Walk Like an Egyptian
Cairo’s streets pulsate with intoxicating chaos.


Deroy Murdock

Downtown Cairo is full of feral cats. They slink about all over the place. The only good news here is that these wild urban felines likely keep the rat population on its toes . . . or down the cats’ throats. Every calico has its silver lining.

But enough about dogs and cats.

I discover that chicken shawarma is incredibly delicious, especially as part of a meal I enjoy with Fawzy. We visit Kazaz (38 Sabry Abou Alam Street), where we savor a large serving of this Arab specialty, accompanied by stewed vegetables, yellow rice, and soup with noodles that resemble grains of rice. A flan-like creme caramel follows. We each wash down this superb late lunch with soft drinks and a bottle of water. (Alcohol does not seem on offer.) Grand total: about ten Yankee dollars.

Kazaz is a 30-second walk from the still-functioning, seemingly untouched Church of St. Gregory the Illuminator. Candles burn slowly within this Armenian Apostolic church, as a young devotee distributes religious leaflets among its pews. Perhaps 100 feet from the cross atop St. Gregory’s conical dome, a crescent adorns the minaret of the Al-Rahma Mosque, right next door. Egyptian Christians have suffered mightily under Morsi and the Muslim Brotherhood. However, this city block seems to be an ecumenical oasis.

Monday night — after an outstanding and incredibly reasonable dinner of asparagus soup, filet mignon, and Egyptian red wine (for real) at The Grill at the Intercontinental Semiramis Hotel — I decide to stroll across the Qasr-al-Nil Bridge. The moment I pass the hotel’s front door, the very first thing I see is the business end of a sledgehammer. Attached to its long handle, it rests peacefully upon the shoulder of a municipal worker out doing repairs.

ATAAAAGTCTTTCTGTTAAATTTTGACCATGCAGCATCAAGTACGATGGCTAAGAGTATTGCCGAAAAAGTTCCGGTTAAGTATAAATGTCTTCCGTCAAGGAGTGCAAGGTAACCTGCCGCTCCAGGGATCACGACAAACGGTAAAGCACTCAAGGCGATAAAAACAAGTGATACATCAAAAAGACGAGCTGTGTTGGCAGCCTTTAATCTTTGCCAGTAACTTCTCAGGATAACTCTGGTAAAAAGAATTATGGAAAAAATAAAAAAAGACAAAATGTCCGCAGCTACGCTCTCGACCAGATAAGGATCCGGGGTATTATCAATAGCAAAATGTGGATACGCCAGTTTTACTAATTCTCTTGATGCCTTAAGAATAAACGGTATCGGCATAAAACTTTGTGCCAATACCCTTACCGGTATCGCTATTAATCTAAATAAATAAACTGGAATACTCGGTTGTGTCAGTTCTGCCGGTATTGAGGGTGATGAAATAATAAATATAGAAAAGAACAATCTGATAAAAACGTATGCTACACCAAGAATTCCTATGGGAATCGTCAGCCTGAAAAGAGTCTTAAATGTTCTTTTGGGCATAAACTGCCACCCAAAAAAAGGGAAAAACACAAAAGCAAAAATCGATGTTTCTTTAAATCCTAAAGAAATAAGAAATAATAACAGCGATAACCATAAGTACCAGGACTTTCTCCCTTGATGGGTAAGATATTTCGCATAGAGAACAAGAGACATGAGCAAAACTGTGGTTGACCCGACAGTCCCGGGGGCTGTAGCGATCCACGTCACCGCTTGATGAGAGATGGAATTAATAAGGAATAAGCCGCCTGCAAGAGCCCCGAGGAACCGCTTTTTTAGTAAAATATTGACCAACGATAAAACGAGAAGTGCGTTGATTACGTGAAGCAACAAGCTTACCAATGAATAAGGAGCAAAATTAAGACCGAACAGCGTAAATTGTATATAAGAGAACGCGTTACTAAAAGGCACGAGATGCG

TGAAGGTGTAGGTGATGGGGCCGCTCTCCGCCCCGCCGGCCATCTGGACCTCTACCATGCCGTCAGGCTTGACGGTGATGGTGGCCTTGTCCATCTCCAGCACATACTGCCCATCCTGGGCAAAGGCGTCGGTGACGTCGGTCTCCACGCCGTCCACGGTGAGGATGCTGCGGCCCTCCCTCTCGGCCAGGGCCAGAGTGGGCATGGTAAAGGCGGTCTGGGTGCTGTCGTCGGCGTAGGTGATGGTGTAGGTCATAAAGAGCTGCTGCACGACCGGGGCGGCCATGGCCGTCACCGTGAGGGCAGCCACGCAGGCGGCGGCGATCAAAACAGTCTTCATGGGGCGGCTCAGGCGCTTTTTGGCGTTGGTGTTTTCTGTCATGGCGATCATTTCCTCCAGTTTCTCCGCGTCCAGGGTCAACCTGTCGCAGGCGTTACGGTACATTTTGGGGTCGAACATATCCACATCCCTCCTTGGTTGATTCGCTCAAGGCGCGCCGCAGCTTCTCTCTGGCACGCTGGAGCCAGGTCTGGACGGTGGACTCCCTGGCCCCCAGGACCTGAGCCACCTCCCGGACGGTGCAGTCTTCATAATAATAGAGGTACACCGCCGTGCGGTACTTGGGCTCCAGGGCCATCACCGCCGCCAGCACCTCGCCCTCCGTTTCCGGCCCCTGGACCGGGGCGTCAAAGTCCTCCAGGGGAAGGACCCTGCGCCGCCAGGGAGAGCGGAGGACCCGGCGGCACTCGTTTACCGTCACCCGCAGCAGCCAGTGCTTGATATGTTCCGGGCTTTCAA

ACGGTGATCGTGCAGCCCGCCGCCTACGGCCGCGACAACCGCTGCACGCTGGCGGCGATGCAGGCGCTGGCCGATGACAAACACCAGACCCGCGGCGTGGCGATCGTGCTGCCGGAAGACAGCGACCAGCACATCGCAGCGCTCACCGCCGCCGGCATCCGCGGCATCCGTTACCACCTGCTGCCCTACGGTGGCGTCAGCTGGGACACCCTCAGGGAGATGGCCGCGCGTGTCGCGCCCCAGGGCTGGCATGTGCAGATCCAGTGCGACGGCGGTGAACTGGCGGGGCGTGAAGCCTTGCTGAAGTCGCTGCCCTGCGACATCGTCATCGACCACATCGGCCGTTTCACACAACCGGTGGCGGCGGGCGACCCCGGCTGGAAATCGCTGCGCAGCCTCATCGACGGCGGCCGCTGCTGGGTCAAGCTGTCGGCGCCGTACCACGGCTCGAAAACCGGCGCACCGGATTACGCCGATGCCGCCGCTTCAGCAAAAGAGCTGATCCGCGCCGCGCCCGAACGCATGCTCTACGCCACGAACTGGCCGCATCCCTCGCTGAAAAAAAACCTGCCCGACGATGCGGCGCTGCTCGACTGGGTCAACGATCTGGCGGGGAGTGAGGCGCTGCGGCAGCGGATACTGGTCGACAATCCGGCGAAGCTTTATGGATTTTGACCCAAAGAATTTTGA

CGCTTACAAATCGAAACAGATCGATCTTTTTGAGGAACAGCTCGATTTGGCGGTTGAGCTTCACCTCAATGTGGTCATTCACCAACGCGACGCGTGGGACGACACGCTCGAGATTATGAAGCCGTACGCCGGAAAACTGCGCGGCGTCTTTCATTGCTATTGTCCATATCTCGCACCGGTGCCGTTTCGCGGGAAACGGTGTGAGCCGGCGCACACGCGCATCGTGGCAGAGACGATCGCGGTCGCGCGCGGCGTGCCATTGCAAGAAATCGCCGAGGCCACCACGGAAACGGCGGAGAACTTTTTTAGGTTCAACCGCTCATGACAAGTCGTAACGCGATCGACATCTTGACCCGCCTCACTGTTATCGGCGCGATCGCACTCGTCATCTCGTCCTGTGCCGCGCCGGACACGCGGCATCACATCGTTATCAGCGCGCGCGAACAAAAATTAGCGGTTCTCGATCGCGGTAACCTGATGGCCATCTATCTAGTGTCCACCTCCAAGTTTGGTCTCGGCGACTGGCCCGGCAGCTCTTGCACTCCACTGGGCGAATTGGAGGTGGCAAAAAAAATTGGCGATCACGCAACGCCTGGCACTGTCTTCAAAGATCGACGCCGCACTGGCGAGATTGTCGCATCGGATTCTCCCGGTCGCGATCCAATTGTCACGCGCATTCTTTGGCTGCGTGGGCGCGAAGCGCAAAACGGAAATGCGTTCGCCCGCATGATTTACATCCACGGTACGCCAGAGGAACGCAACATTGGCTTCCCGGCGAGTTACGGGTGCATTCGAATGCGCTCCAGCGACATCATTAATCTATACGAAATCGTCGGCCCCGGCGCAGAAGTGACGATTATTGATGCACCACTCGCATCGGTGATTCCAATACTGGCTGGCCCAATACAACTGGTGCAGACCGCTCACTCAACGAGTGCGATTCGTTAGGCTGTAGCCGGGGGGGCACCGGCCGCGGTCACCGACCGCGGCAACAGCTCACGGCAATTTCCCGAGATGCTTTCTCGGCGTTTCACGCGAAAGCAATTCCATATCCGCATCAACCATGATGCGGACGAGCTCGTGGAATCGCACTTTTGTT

The bridge is filled from one end to the other with cars (no surprise), but also pedestrians and even diners. The former includes a family that stands on one part of the bridge’s sidewalk, evidently celebrating a young bride’s wedding, judging by her white gown. The latter occupy plastic seats in which they chomp on nuts, candies, and roasted meats. They also drink coffee, tea, and other beverages. All of this is dispensed by informal street chefs who line nearly every square foot on either side of the bridge. The chairs are arranged casually near the vendors, each of whom stakes out an adjacent part of the bridge as his own small territory. If you want a seat, you would be wise to buy at least a little of whatever he’s heating up.

A few yards away, narrow boats line up along slips attached to the Nile’s east bank. Running north at least to the October 6 Bridge, these small vessels feature on-board speakers that blast Middle Eastern music and Arabic techno. After their crews loosen their moorings, these boats cruise slowly up and down this urban section of the Nile and entertain the locals as well as the few tourists who hear the headlines about Egypt but show up anyway. Women twirl on the dance floors of these boats, never mind the coverings on most of their Muslim heads.

From the shore, these boats are enchanting. They feature dragons, eagles, and other creatures crafted in neon bulbs, LED strips, and other festive lights from bow to stern. Their music roars on with abandon. Some of them blast fireworks from their decks into the skies above the mighty river. This rages on, during school nights, until about 3:00 a.m.

Meanwhile, in downtown Cairo, numerous street lamps are kaput, as are plenty of traffic signals. “They’re just decorative,” Fawzy laughs. Consequently, cars in some places flow in every direction at once, barely restrained by red and green lights.